Mapping The Bell Jar
Together, we will create a map Sylvia Plath’s novel The Bell Jar. You will receive an invitation to join a shared Google Map. We will each add one pin and an annotation of a place from the first 98 pages of the novel. Your annotation will analyze the passage from the novel to which the location refers, addressing why it matters in terms of the novel (as far as we have read), the location’s historical significance, and any other details you find that shed light on why it matters in the novel or in light of Plath’s biography. Your annotations can include other images, such as street views, historical photographs, or links to video footage or other texts. Make sure to cite all sources for the content of the annotation. Be creative in the locations you seek. You can also figure out their distances from each other and consider how this alters your sense of the novel.
Locations can be both from the novel and from Plath’s life, and your annotation will address why what you have found matters in terms of your sense of the novel. Possible locations include the United Nations, Bloomingdale’s, Sing Sing Prison, Ladies’ Day, Mademoisellemagazine (where Plath worked in 1953), Smith College, Haven House dorm (Plath’s first year residence), the Amazon/Barbizon Hotel, Yale University, the movie theatre where the guest editors become ill, Lenny Shepherd’s apartment (the narrator gives directions from the Amazon/Barbizon Hotel).
You are also welcome to add locations that occur later in the novel. You can choose whether to add lines between locations or to leave them unlinked, noting in your annotation the page on which the event occurs, or the pages if you are commenting on a character’s subsequent visit or memory of a place. You can also group map locations into layers on the map and color code and group them, by chapter or by topic.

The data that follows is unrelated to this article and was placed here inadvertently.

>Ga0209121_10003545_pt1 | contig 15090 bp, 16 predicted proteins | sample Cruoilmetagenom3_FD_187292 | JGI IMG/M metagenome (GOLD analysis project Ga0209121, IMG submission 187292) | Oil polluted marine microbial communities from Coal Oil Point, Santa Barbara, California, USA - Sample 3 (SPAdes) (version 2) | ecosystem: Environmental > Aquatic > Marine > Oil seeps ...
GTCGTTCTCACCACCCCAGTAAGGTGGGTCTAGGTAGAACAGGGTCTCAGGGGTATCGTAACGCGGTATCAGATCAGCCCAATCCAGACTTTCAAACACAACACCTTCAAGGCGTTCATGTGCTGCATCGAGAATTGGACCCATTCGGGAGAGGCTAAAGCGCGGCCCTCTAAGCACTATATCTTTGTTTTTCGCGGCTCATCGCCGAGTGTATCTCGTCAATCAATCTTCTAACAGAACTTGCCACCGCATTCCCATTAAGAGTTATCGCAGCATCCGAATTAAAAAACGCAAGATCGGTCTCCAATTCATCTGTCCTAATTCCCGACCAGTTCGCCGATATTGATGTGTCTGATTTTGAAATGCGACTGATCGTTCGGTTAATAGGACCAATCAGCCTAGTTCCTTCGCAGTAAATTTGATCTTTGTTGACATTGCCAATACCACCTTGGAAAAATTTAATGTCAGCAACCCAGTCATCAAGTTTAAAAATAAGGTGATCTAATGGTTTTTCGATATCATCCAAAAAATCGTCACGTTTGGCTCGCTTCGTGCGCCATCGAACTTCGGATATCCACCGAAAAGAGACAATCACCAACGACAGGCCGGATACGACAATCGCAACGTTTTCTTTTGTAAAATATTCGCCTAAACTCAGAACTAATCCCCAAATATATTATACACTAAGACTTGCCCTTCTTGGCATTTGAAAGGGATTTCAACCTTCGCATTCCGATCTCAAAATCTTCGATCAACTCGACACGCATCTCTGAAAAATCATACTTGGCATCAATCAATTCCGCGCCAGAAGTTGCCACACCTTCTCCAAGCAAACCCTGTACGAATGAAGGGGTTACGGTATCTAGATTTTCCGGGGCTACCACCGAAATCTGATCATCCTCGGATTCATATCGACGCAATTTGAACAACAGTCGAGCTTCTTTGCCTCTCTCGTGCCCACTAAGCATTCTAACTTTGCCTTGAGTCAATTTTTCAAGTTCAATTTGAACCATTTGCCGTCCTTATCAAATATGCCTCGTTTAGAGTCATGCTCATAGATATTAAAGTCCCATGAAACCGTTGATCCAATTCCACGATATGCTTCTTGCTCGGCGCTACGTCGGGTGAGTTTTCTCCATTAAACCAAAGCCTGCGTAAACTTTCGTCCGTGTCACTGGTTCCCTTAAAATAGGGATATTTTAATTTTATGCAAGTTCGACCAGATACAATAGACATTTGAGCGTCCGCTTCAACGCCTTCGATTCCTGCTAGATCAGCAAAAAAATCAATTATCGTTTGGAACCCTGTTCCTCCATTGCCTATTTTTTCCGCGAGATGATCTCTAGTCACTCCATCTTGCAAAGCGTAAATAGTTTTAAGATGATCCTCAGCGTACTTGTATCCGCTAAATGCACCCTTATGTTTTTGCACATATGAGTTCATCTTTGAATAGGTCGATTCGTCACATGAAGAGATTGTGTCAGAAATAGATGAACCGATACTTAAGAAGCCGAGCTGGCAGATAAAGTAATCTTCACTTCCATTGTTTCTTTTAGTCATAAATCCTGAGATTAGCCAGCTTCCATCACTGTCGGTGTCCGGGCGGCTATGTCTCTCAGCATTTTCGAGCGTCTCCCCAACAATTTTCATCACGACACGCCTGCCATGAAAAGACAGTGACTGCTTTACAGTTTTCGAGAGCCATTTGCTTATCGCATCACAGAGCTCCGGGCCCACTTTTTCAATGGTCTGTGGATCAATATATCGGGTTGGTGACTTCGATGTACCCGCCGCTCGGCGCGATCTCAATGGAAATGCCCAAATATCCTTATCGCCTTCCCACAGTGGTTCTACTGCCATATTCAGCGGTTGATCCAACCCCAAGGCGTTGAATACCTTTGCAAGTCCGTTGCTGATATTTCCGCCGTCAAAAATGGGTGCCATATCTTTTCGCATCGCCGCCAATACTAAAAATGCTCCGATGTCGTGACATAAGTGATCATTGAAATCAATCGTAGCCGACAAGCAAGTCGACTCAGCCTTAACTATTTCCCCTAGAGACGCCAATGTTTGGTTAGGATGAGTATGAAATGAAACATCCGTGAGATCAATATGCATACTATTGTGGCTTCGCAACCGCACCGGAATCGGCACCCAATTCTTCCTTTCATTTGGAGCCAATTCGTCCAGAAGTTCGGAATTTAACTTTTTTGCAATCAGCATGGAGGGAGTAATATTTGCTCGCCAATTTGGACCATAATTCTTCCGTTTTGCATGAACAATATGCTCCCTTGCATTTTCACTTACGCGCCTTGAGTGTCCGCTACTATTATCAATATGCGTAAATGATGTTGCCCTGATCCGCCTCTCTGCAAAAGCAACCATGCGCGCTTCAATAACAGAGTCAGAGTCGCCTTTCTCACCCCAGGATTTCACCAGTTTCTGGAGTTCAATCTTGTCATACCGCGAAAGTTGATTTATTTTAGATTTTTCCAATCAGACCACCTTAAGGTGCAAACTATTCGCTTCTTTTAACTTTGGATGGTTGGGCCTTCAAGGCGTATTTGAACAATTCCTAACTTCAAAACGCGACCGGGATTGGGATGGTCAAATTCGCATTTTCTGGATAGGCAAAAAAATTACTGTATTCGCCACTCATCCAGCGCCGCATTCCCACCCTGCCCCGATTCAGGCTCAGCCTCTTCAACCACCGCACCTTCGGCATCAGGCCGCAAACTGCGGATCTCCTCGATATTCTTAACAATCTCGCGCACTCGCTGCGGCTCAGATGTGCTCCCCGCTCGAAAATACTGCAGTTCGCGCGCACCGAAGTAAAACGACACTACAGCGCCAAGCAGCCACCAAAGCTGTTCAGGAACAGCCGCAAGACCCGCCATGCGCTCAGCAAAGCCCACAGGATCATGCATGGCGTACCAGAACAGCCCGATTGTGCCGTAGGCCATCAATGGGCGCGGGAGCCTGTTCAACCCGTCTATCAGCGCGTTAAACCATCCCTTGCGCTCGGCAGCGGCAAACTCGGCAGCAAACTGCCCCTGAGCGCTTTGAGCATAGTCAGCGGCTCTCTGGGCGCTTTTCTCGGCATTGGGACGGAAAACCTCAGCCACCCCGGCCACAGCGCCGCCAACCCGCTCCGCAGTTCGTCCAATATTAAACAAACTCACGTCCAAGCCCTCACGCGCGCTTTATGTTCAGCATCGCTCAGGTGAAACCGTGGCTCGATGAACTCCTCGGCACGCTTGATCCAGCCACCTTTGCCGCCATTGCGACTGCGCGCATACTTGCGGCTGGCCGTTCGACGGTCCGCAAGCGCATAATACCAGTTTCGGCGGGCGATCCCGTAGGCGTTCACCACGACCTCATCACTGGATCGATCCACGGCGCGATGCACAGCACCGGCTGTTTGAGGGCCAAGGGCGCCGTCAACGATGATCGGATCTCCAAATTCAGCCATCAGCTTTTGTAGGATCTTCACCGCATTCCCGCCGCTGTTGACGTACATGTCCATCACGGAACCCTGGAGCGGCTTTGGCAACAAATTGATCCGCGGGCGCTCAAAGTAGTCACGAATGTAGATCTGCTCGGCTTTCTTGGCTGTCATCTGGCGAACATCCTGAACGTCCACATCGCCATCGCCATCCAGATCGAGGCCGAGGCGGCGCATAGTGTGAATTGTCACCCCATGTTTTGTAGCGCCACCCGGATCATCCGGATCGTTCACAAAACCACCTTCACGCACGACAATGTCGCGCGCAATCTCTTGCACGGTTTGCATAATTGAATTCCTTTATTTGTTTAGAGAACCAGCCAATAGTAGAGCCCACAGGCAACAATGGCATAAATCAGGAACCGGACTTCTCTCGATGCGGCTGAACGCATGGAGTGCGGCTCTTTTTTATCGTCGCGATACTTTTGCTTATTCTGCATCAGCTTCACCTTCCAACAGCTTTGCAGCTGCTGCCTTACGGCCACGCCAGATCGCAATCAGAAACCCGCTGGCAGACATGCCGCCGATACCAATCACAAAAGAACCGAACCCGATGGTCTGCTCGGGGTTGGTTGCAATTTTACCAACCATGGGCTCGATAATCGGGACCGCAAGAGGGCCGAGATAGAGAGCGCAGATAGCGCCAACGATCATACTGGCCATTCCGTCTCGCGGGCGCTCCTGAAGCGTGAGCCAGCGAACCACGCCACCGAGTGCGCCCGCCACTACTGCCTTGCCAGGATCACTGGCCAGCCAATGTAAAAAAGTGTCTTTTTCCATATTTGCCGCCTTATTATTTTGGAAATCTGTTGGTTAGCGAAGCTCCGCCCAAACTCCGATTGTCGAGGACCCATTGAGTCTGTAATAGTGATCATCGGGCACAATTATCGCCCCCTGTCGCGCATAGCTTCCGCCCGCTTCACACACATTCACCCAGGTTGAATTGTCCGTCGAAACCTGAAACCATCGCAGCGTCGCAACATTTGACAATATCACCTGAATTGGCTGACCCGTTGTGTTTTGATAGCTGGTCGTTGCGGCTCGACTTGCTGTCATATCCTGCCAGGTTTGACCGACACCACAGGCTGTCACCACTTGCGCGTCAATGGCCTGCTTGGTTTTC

You should also cite and consult resources like Elizabeth Winder's Pain, Parties, and Work: Sylvia Plath's in New York, Summer 1953, The Unabridged Journals of Sylvia Plath, Tracy Brain's The Other Sylvia Plath, and Plath’s correspondence in the Letters of Sylvia Plath: Volume 1. Some of these texts are searchable on Amazon. Peter Steinberg’s Sylvia Plath Photograph Albums from Plath’s time in New York will also be particularly useful, as is his blog, Sylvia Plath Info. Your map can provide a resource, complementing the Sylvia Plath Map of Northampton, but with further annotations.
You will post locations and annotations on a first come, first served basis. The first students to add to the map, get first choice of locations. You can also add to another student’s annotation. Your Discussion Board posting this week will address your contribution to the map, so you can specify what you added and why it matters. You will compose a 150-word response about your addition to the map and what researching it allowed you to understand about the text as a whole, analyzing at least one quotation from the text to make your point. Add your posting to the Discussion Board this week by clicking “Create Thread.”
Your map annotation and your Discussion Board posting must use your own words and appropriate use of quotation. You must cite all sources you have consulted, including webpages. You should also attribute sources of images and content on the map itself.